Science and G.K. Chesterton

Topics: G. K. Chesterton, Hilaire Belloc, George Bernard Shaw Pages: 5 (1799 words) Published: October 28, 2007
Science and G.K. Chesterton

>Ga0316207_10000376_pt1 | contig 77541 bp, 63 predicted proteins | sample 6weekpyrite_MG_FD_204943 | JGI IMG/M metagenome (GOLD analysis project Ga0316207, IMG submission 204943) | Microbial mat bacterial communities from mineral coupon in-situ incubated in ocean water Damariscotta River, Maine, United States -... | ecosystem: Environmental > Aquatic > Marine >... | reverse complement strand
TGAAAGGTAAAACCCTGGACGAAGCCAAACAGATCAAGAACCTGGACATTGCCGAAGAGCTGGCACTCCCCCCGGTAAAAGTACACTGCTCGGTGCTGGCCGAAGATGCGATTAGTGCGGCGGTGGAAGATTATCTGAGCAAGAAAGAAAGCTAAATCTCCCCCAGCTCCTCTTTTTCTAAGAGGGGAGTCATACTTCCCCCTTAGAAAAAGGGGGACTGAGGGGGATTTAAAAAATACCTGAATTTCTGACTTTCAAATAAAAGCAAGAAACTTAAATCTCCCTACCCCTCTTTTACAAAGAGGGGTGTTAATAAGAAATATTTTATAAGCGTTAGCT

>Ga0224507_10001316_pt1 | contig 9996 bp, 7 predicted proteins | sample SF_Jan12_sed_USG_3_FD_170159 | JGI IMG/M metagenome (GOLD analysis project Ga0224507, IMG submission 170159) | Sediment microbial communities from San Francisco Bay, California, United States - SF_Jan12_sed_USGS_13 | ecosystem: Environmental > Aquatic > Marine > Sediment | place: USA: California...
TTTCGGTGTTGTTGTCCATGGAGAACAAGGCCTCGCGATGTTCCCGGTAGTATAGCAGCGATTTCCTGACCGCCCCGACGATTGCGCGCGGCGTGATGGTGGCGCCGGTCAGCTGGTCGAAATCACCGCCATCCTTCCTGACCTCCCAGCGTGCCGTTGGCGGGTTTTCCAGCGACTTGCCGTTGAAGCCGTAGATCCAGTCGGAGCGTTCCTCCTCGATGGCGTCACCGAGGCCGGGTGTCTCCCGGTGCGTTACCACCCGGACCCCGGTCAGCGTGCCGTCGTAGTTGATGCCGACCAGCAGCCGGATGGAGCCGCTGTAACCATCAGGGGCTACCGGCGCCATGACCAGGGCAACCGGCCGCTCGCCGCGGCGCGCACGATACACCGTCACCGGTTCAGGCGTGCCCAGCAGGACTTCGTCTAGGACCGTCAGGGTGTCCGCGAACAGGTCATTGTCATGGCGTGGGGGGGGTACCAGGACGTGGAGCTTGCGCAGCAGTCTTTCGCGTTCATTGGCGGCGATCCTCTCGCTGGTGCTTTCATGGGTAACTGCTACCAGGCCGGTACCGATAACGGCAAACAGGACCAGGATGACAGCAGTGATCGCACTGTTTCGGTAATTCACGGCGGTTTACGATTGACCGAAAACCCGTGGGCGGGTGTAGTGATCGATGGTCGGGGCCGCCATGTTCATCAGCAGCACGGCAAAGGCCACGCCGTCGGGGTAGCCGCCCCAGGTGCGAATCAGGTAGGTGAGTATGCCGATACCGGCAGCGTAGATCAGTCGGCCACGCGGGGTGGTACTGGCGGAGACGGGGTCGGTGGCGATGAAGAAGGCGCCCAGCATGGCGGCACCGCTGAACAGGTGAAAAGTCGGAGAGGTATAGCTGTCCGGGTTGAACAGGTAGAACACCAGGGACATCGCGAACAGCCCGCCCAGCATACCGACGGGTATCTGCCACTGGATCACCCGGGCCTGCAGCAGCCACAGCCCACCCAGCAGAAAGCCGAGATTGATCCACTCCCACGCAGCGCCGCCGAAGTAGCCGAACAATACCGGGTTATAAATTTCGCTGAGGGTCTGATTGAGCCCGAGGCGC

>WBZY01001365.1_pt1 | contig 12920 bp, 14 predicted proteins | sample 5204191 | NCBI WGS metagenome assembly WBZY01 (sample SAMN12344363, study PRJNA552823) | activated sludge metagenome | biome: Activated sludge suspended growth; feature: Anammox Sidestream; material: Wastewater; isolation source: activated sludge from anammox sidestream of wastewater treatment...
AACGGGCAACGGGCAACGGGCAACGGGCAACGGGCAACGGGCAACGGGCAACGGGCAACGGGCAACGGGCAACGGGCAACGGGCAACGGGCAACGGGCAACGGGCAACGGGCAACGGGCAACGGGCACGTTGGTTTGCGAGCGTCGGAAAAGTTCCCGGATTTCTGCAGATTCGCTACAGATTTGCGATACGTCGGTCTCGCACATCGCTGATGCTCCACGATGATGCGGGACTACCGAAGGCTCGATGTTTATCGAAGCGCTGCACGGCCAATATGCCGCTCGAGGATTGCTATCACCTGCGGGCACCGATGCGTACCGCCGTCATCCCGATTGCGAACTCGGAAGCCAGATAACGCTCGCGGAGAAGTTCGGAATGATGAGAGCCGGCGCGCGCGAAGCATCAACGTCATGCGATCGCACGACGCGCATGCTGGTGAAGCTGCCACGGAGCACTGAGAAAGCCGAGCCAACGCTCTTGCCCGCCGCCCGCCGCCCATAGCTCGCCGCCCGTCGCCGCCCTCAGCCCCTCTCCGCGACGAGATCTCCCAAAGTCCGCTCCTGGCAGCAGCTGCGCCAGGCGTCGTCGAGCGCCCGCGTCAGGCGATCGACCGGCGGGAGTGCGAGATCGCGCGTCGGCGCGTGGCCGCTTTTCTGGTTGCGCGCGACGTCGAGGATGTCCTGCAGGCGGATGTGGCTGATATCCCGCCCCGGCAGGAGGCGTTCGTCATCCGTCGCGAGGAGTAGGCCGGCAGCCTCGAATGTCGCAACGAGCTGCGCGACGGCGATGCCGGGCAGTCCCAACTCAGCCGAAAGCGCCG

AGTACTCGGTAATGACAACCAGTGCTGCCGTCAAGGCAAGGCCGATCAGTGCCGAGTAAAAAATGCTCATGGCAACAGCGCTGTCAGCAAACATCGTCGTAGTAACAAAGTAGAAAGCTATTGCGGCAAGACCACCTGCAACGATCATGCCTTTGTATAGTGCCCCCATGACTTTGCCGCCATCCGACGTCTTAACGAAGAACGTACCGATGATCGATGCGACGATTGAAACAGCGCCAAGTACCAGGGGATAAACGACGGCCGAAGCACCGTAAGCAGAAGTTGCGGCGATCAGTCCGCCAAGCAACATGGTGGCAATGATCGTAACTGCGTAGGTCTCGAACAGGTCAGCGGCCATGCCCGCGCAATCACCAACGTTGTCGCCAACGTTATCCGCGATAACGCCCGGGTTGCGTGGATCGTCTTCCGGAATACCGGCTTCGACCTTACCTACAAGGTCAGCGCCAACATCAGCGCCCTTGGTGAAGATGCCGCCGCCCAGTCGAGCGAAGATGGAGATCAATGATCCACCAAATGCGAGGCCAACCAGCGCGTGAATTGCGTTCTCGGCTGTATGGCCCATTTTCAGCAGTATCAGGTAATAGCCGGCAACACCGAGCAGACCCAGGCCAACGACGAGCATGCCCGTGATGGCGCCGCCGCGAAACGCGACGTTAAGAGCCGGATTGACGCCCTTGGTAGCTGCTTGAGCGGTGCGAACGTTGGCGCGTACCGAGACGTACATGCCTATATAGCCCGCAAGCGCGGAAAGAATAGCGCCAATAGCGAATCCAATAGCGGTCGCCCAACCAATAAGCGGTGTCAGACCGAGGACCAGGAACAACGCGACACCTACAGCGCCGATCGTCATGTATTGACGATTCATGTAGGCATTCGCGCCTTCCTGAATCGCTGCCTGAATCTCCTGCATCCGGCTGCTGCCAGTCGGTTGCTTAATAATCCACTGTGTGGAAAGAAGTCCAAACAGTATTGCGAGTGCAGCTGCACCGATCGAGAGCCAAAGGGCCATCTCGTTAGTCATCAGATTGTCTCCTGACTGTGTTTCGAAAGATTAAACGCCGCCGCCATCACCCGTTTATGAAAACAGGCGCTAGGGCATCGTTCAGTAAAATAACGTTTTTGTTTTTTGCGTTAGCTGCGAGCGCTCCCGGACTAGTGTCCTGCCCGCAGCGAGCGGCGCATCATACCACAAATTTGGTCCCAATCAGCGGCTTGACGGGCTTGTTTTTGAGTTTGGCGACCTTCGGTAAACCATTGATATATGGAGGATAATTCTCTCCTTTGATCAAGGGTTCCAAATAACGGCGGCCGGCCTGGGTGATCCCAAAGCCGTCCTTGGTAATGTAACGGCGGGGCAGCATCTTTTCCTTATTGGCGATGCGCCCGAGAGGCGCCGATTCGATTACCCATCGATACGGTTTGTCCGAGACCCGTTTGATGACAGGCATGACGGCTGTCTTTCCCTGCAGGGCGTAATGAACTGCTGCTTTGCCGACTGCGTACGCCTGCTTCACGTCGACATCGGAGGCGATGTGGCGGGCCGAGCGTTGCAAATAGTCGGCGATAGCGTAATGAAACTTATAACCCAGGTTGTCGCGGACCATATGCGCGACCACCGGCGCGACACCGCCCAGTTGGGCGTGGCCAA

At the very beginning of the Bible, Genesis 1:27 states that "...God created man in his own image, in the image of god he created them". Recently there have been many objections to this idea of creation, the most important example of course being Darwins theory of evolution through natural selection, which obviously takes the claim that humans were created independently without the intervention of Christ; an indirect attempt to point out that "God is dead, that the belief in the Christian god has become unworthy of belief"(Nietzsche 392), but this is not true, we do not have the right to question the power of god, to have faith is to believe without evidence, if we trust in the theory of evolution, we really don't have anything to put our faith in. Through the writings of Gilbert Keith Chesterton, we can help unveil the unreliability of science because of its boundaries and limitations, see that it is illogical to take a scientific perspective on philosophy, and reveal how the progress of science takes away value and purpose in ones life. Since Chesterton was a very religious man, he didn't like the idea of taking a scientific perspective to things that were obviously a creation of god. He thought it was absurd to try and make sense of gods authority over mankind by questioning it with data and theories all because they were either too stubborn to put faith in a higher power, wanted to feel the security of having a scientifically explained world, or they just opposed religion all together and needed to find ways they could control what was going on instead of god. " A man cannot think himself out of mental evil; for it is actually the organ of thought that has become diseased, ungovernable, and, as it were, independent. He can only be saved by will or faith" (G.K. Chesterton 220). Chesterton reveals through his writings that science is not completely reliable because it consists of so many limitations, to show this he compares science to an artist and how they need their limitations (such as lines and paper) to help them create their piece of art, "The artist loves his limitations: they constitute the thing he is doing. The painter is glad the canvas is flat. The sculptor is glad the clay is colourless" (G.K. Chesterton221). This is a wonderful example of how people love to use limitations (like science) in order to help them gain a feeling of security. Chesterton also helps us recognize and reduce creativity, according to modern fact. "If you draw a giraffe, you must draw him with a long neck. If, in your bold creative way, you hold yourself free to draw a giraffe with a short neck, you will really find that you are not free to draw a giraffe. The moment you step into the world of facts, you step into a world of limits" (G.K. Chesterton). You may notice that when a child is growing up they are unusually imaginative and creative, but throughout their growth and education this skill tends to disappear because people are learning to limit themselves in their beliefs. They have become irrational and narrow-minded, almost creating tunnel vision in their search for rationality and security. Although science and religion differ in almost every way possible, they share one thing in common; they are both ways of achieving the same goal, to exlpain the origin and purpose of our universe. There have been many arguments in the past, such as the Darwin debates at Oxford, and there were also many religious scientists, like Galileo, the fact still remains that science and religion have always come into conflict with each other. Over the course of history humans have (generally speaking) been smart enough to ensure that religious and scientific conflicts didn't come into contact with one another, but when Mr. Charles Darwin decided to rebel against his religious wife and explore the Galapagos islands, it was clear that the way humans have always viewed religion was going to be changed forever, and oddly...
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